With more veterans returning from active duty service in Iraq, Afghanistan and elsewhere, employers are facing more reemployment claims. Under the Uniformed Services Employment and Reemployment Rights Act (USERRA), service members are entitled to reinstatement as if they never left for deployment.
That right includes seniority and allowance for promotions that would have occurred if they had not been deployed.
Recent case: Forrest Bagnall worked for the city of Sunrise as a project engineer and fleet manager. He was also an officer in the Army Reserve. He went on active duty for a little over four years. Then he informed the city he wanted to exercise his reemployment rights.
The city told him that it could offer him a different position. The new job paid less than Bagnall had earned when he deployed and had fewer responsibilities. For example, he would no longer supervise subordinates and would instead be assigned to another city office where his engineering skills would not be used.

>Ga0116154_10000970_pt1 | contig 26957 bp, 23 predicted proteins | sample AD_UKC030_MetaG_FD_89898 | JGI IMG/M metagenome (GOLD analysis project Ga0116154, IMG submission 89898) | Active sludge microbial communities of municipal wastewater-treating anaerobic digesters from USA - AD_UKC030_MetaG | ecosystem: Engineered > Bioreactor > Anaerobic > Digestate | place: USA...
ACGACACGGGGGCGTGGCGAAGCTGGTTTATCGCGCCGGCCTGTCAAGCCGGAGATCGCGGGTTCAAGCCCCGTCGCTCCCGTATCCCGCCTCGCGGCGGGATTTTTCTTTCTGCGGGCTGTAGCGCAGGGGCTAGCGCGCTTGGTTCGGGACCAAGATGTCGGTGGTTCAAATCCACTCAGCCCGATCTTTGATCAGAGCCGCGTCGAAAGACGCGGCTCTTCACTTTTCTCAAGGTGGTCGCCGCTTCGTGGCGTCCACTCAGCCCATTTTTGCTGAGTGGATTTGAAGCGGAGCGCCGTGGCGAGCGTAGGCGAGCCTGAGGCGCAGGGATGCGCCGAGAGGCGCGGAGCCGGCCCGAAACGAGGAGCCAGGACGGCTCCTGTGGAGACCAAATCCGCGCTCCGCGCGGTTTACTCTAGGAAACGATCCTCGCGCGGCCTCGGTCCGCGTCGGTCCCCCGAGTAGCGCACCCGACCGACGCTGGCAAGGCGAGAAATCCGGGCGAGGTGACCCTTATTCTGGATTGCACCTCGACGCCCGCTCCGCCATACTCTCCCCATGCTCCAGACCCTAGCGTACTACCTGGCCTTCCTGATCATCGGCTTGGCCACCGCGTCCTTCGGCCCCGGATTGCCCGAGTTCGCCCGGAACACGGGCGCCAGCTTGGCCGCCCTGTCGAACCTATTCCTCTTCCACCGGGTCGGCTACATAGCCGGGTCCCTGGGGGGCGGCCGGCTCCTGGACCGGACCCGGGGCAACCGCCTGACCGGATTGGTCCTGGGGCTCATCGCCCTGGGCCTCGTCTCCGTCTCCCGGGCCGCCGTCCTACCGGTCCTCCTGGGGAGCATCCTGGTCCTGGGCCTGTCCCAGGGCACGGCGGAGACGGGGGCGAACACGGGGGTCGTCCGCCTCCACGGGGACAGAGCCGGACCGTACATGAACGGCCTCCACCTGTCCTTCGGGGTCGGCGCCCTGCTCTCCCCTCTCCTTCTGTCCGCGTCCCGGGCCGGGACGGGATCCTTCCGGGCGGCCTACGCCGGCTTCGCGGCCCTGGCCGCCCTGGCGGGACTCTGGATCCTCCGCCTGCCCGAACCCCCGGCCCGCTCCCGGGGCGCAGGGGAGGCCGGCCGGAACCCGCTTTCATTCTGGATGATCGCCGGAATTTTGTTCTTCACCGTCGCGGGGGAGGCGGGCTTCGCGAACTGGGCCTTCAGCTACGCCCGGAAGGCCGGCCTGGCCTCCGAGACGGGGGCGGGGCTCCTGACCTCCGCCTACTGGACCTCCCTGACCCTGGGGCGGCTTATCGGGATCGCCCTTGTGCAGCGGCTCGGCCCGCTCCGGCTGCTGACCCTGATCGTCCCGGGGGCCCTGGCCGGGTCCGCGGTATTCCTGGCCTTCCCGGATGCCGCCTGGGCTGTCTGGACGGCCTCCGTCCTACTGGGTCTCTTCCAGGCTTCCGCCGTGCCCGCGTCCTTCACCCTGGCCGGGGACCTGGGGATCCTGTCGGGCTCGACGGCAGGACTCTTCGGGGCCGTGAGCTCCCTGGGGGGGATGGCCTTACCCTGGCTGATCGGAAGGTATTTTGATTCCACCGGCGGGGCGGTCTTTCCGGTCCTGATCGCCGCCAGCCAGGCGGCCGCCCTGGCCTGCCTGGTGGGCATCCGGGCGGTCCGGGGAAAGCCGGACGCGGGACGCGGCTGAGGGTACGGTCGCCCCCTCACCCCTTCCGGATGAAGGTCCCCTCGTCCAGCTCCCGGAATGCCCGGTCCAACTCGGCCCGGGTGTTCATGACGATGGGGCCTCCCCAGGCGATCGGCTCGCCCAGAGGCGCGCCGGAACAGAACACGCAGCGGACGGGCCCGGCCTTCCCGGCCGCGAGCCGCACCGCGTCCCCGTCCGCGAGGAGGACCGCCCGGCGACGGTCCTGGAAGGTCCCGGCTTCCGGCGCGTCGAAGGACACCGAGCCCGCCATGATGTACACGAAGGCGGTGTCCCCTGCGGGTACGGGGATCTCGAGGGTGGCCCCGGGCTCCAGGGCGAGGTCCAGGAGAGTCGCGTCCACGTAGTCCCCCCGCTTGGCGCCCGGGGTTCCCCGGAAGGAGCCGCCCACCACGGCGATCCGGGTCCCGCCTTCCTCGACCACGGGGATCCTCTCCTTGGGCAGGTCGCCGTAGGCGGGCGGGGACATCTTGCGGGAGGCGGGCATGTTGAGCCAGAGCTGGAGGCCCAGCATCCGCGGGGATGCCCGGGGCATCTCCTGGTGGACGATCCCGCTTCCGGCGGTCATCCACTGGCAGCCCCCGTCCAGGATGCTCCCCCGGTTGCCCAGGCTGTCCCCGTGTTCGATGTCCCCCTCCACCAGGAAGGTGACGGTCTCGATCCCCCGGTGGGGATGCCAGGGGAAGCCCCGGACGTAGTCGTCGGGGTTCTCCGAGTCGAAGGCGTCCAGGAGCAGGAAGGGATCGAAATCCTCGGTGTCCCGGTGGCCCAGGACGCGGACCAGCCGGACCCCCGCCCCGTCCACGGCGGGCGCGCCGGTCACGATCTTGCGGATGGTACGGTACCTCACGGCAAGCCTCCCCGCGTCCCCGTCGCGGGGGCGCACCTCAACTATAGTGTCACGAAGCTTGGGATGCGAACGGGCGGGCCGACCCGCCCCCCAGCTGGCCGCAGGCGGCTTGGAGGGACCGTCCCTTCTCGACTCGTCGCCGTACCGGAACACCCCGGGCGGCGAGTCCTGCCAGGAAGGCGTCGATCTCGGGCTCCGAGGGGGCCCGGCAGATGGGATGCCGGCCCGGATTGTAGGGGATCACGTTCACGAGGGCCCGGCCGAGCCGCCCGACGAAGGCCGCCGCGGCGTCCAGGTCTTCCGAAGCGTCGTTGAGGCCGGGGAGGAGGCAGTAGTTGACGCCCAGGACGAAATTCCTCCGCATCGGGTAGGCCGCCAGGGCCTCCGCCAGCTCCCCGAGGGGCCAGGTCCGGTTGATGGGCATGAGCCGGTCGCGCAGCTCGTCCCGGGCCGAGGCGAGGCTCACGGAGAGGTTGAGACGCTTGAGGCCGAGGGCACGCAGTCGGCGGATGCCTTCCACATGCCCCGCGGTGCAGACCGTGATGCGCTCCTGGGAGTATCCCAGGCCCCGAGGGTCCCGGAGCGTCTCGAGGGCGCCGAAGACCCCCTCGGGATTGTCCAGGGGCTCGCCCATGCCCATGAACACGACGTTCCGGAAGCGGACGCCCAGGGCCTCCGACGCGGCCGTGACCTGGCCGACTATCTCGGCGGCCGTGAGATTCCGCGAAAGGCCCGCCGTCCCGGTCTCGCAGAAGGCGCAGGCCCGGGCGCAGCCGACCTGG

Bagnall sued, alleging the new job did not comply with USERRA.
The court agreed. It said he was entitled to reinstatement to an equivalent job, along with any raises or promotions he would have earned if he had never left. (Bagnall v. City of Sunrise, No. 10-61299, SD FL, 2011)
Final note: What’s an equivalent job? One with the same opportunities for advancement, working conditions, job location, shift assignment, rank, responsibility and geographic location that the service member would have had if he or she never left.
If you need help figuring out your responsibilities under USERRA, check out the information available from the U.S. Department of Labor. Sign up for its free online “USERRA 101” course, which teaches the basics. Go to www.dol.gov/vets/programs/userra/ to register or read more.
- How to Fire an Employee the Legal Way: 6 Termination Guidelines
- Supreme Court expands retaliation prohibitions
- Could a negative reference be considered libel?
- Age taunts earn $75K for former North Richland Hills employee
- If you discover wrongdoing after the fact, you can use it in court to justify termination